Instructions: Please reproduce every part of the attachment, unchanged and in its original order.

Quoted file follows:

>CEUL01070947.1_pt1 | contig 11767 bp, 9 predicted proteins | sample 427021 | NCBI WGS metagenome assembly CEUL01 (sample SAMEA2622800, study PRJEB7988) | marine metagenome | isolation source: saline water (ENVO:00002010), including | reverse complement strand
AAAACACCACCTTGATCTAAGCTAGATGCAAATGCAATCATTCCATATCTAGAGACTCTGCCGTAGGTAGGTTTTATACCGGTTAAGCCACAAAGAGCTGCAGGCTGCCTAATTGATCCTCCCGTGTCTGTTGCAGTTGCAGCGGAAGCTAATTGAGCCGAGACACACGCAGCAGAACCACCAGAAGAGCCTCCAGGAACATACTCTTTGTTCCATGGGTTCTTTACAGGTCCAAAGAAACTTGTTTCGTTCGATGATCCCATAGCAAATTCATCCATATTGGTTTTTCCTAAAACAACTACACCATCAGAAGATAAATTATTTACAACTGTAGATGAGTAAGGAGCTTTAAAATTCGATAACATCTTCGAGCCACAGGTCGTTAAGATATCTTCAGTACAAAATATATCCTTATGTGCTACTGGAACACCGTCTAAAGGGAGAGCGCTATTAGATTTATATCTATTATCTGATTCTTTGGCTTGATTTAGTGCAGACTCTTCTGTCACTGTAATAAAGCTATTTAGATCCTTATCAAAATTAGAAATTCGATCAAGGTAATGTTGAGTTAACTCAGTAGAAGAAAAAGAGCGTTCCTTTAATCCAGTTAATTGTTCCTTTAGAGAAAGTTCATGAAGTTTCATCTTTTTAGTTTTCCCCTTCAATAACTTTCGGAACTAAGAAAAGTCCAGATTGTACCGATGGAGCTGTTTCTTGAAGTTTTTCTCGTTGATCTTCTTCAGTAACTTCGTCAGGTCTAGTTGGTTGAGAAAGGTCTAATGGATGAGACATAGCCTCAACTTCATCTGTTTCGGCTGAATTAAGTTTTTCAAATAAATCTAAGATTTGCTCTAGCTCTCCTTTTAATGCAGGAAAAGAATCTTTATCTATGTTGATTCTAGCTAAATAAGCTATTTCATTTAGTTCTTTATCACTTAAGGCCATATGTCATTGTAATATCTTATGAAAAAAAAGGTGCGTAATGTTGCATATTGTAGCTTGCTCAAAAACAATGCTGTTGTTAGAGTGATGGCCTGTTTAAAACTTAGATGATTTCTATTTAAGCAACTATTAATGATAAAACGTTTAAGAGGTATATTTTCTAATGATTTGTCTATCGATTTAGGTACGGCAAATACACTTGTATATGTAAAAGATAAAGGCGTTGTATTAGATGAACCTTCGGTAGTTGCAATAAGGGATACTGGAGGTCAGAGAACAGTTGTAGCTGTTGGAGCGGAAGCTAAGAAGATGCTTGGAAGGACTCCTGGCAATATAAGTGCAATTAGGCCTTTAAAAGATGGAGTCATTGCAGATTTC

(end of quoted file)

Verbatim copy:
>CEUL01070947.1_pt1 | contig 11767 bp, 9 predicted proteins | sample 427021 | NCBI WGS metagenome assembly CEUL01 (sample SAMEA2622800, study PRJEB7988) | marine metagenome | isolation source: saline water (ENVO:00002010), including | reverse complement strand
AAAACACCACCTTGATCTAAGCTAGATGCAAATGCAATCATTCCATATCTAGAGACTCTGCCGTAGGTAGGTTTTATACCGGTTAAGCCACAAAGAGCTGCAGGCTGCCTAATTGATCCTCCCGTGTCTGTTGCAGTTGCAGCGGAAGCTAATTGAGCCGAGACACACGCAGCAGAACCACCAGAAGAGCCTCCAGGAACATACTCTTTGTTCCATGGGTTCTTTACAGGTCCAAAGAAACTTGTTTCGTTCGATGATCCCATAGCAAATTCATCCATATTGGTTTTTCCTAAAACAACTACACCATCAGAAGATAAATTATTTACAACTGTAGATGAGTAAGGAGCTTTAAAATTCGATAACATCTTCGAGCCACAGGTCGTTAAGATATCTTCAGTACAAAATATATCCTTATGTGCTACTGGAACACCGTCTAAAGGGAGAGCGCTATTAGATTTATATCTATTATCTGATTCTTTGGCTTGATTTAGTGCAGACTCTTCTGTCACTGTAATAAAGCTATTTAGATCCTTATCAAAATTAGAAATTCGATCAAGGTAATGTTGAGTTAACTCAGTAGAAGAAAAAGAGCGTTCCTTTAATCCAGTTAATTGTTCCTTTAGAGAAAGTTCATGAAGTTTCATCTTTTTAGTTTTCCCCTTCAATAACTTTCGGAACTAAGAAAAGTCCAGATTGTACCGATGGAGCTGTTTCTTGAAGTTTTTCTCGTTGATCTTCTTCAGTAACTTCGTCAGGTCTAGTTGGTTGAGAAAGGTCTAATGGATGAGACATAGCCTCAACTTCATCTGTTTCGGCTGAATTAAGTTTTTCAAATAAATCTAAGATTTGCTCTAGCTCTCCTTTTAATGCAGGAAAAGAATCTTTATCTATGTTGATTCTAGCTAAATAAGCTATTTCATTTAGTTCTTTATCACTTAAGGCCATATGTCATTGTAATATCTTATGAAAAAAAAGGTGCGTAATGTTGCATATTGTAGCTTGCTCAAAAACAATGCTGTTGTTAGAGTGATGGCCTGTTTAAAACTTAGATGATTTCTATTTAAGCAACTATTAATGATAAAACGTTTAAGAGGTATATTTTCTAATGATTTGTCTATCGATTTAGGTACGGCAAATACACTTGTATATGTAAAAGATAAAGGCGTTGTATTAGATGAACCTTCGGTAGTTGCAATAAGGGATACTGGAGGTCAGAGAACAGTTGTAGCTGTTGGAGCGGAAGCTAAGAAGATGCTTGGAAGGACTCCTGGCAATATAAGTGCAATTAGGCCTTTAAAAGATGGAGTCATTGCAGATTTC